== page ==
Part Three of our August Self Care Series addresses non-birthing partners. Often overlooked in the postpartum period, dads and partners to birthing mothers are also at the mercy of extreme emotional and psychological shifts after the birth of a baby. Zoey Ryan interviews her husband to find out what kind of self-care measures can be helpful for new fathers and partners.
In preparing to write this article, not being a dad myself, I decided to interview my ‘resident expert’, my husband of 30 years. Not only was he my partner through the births of our three daughters, he supported me through postpartum depression. Now, he excitedly awaits the birth of his first grandson.
So, direct from a veteran dad, “New Dad Survival Tips According to Wayne”
For partners, here are some survival and self care tips for when your baby is born:
- At some point, you’re going to get home from a long day at work and your partner is going to hand you the baby and say ‘here, you take him/her, I need a break.’ The problem is that you may be exhausted from the struggles of your own day and feel unable to provide the requested break. But the baby’s mother is desperate for a few seconds to herself. How do you balance your needs with hers?
Self Care Tip: Try to find a way to recharge before walking in the door. You can intentionally use the time between work and home to create a ‘gap’ in your day: blast the music, sing, do a quick workout, whatever it takes to give you some space to clear your head before you step in the door. If it’s possible for you riding a bicycle to work can be a great way to get some exercise and some much needed alone time all at once. Additionally, you can use your lunch break to recharge your batteries with activities you enjoy. Make sure you keep up with the things you like to do, although it will likely be less often and for shorter periods of time in the beginning (you may need to put the 18 holes of golf on hold)!
- The second the little one arrives you change from a couple to a family unit and even though intellectually you knew it was going to happen, the reality of it when it hits can feel like a huge change, a huge new responsibility, emotionally, financially, and physically as the baby is so defenseless. Partners may feel overwhelmed, frustrated, and even resentful when faced with a gigantic pile of new responsibilities.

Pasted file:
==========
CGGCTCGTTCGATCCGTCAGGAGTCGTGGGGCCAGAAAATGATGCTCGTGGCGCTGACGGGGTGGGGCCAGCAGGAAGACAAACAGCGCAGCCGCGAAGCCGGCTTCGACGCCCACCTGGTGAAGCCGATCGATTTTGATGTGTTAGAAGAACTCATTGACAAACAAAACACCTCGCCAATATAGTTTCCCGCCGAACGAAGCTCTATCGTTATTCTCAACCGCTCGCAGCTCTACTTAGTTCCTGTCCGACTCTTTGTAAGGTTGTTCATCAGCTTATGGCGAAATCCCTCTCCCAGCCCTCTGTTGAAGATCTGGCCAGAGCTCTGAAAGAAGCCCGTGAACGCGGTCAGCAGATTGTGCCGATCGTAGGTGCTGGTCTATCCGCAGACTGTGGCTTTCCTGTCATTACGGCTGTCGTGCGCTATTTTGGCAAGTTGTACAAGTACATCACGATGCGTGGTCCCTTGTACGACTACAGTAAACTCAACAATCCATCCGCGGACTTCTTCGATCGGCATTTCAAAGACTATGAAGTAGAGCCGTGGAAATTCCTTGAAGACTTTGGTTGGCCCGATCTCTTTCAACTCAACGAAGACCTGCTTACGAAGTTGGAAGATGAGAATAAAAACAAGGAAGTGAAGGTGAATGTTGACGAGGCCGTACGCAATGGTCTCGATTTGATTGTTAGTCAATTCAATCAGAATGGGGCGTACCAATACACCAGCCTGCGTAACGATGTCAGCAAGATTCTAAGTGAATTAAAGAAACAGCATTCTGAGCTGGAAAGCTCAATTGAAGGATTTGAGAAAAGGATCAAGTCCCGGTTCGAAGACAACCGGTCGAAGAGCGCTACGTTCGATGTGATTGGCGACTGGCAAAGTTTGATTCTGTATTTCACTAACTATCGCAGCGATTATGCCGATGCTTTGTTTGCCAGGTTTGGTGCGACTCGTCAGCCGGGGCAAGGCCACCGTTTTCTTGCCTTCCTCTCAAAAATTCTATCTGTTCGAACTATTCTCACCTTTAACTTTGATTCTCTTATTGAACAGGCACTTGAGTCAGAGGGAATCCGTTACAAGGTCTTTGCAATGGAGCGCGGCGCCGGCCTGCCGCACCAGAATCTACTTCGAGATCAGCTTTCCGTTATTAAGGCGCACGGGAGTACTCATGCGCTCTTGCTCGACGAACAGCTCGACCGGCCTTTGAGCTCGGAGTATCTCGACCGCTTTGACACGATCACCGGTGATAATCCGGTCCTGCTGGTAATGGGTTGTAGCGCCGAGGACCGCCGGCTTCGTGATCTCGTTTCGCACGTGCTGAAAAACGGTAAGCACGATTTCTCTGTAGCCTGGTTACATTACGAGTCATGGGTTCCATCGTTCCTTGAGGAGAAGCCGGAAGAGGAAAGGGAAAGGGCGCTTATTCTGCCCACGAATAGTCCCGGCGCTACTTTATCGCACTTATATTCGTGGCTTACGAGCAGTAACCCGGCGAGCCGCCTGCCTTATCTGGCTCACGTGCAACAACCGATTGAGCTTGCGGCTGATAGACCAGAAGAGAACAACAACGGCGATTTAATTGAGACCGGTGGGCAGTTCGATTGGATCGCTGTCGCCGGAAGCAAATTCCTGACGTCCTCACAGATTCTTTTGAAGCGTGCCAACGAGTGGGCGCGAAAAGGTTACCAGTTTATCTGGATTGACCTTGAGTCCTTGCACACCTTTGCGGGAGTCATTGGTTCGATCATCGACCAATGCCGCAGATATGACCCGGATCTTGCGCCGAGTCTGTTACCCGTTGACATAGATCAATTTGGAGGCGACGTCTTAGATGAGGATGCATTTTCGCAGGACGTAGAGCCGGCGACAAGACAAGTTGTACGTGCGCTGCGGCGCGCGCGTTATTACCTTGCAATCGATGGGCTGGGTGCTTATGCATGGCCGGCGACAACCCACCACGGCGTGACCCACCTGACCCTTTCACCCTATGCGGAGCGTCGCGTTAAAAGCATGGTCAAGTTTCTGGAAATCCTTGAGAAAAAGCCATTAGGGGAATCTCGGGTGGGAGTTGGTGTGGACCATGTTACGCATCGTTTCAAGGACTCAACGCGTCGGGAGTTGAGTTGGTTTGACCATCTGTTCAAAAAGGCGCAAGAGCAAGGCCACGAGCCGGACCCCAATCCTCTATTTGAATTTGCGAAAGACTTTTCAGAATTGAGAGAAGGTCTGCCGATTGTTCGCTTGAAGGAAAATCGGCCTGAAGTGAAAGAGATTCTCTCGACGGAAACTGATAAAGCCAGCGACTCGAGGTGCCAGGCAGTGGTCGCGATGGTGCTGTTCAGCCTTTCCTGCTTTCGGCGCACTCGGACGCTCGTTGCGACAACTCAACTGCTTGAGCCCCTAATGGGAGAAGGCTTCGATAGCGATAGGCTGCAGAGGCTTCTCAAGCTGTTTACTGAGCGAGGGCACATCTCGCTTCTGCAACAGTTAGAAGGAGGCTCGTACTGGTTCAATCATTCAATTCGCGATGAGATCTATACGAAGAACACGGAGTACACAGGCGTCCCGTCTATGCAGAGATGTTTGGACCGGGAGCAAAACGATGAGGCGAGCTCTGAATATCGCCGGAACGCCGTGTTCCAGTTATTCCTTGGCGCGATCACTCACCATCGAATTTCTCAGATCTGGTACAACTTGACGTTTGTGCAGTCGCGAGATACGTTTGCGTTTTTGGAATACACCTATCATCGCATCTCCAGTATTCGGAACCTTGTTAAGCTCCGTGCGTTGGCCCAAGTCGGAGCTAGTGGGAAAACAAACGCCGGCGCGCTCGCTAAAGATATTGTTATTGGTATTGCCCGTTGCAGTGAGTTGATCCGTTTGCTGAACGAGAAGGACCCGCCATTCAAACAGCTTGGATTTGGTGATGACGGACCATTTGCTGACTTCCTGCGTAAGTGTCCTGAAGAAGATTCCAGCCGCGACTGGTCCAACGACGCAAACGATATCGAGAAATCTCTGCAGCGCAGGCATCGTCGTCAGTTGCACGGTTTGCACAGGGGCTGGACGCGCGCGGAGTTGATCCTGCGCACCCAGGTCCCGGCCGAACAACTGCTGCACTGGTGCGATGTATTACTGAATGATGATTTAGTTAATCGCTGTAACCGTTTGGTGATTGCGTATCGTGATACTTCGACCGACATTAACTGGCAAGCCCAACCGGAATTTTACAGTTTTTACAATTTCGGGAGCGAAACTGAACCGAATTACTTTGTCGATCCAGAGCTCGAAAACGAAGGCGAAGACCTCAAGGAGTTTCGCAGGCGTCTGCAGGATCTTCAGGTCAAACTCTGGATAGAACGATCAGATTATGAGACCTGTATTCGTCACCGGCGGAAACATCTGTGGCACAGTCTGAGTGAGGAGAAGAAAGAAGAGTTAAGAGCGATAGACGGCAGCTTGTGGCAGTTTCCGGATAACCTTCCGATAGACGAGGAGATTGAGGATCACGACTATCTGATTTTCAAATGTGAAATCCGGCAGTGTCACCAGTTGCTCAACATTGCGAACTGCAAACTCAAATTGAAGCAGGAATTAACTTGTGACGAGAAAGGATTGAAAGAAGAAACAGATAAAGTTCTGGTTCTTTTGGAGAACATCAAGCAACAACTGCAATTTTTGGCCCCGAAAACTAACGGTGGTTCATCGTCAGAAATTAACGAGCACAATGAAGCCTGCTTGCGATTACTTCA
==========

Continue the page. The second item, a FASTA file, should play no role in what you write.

Self Care Tip: Remember that not every mom or dad actually feels that the baby is a ‘bundle of joy’ right away and that’s normal! The extra responsibility of a baby may feel pretty heavy. Non-birthing partners can experience postpartum depression like moms so if you feel sad, tired, anxious, or aren’t sleeping well for more than a few days in a row, it would be a good idea to talk to your family doctor. Dads are also free to call Pacific Post Partum Support Society. The phone lines are open for new dads too! It may feel that you are helping your partner by keeping your own struggles to yourself but the truth is that you are not helping anyone by hiding your pain. The best way to help your partner and yourself is to seek help for emotional and psychological distress after the birth of a child.
- The actual experience of birthing a baby and becoming a mom is intense and powerful and sometimes dads feel left out of the mom-baby dyad. In spite of pre-birthing conversations and agreements, I know I did!
Self Care Tip: Birthing women naturally make bonding hormones with the baby, and you can too by spending skin to skin time with your baby during cuddle time, naps or bath time, and later continuing special time taking baby for walks or simply holding your baby. Keep in mind that it can take longer for some people to bond with their babies and that is normal too. Your partner may seem like a different person to you and that’s because she is! It’s a big deal having and caring for a baby and likely for the first few months, 100% of her focus is going to be on that little one and you may feel like an outsider. Remember, this won’t last forever, she still loves you, but you may not be able to depend on her care and attention during the first months after having a baby. You will need to develop new self care rituals that can make up for that lack. Spend time with friends, especially other new dads if they’re around. Sharing your experience can have a huge positive effect.
So there you have it, my top three survival tips for early fatherhood, good luck and I’ll let you know how grandfatherhood goes!